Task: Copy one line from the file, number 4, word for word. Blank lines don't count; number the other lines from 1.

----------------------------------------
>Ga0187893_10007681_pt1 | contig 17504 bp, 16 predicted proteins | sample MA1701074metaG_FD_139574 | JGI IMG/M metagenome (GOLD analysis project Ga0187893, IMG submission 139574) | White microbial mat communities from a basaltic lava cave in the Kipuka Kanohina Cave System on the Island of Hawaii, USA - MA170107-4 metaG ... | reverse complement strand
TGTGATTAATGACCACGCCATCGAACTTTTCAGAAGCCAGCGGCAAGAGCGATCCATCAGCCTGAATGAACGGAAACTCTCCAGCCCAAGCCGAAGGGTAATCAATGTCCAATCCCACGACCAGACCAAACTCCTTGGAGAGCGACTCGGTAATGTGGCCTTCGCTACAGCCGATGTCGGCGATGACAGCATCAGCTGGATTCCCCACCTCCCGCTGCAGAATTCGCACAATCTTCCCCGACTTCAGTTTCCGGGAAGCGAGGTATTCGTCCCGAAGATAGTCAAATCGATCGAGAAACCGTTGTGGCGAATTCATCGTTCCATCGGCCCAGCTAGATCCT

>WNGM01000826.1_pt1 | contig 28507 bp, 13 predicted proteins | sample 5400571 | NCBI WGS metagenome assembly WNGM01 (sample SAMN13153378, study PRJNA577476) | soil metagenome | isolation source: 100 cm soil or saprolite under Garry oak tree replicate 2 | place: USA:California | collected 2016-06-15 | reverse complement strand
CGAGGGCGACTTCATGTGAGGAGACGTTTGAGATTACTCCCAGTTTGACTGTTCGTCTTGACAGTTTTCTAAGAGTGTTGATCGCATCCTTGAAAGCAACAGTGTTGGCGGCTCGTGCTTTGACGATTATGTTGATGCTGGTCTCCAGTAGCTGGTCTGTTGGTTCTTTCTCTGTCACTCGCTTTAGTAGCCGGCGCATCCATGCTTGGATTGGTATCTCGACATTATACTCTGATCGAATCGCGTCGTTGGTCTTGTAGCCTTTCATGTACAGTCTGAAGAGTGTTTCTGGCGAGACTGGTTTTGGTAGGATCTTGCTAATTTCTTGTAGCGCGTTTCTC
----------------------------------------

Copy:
CGAGGGCGACTTCATGTGAGGAGACGTTTGAGATTACTCCCAGTTTGACTGTTCGTCTTGACAGTTTTCTAAGAGTGTTGATCGCATCCTTGAAAGCAACAGTGTTGGCGGCTCGTGCTTTGACGATTATGTTGATGCTGGTCTCCAGTAGCTGGTCTGTTGGTTCTTTCTCTGTCACTCGCTTTAGTAGCCGGCGCATCCATGCTTGGATTGGTATCTCGACATTATACTCTGATCGAATCGCGTCGTTGGTCTTGTAGCCTTTCATGTACAGTCTGAAGAGTGTTTCTGGCGAGACTGGTTTTGGTAGGATCTTGCTAATTTCTTGTAGCGCGTTTCTC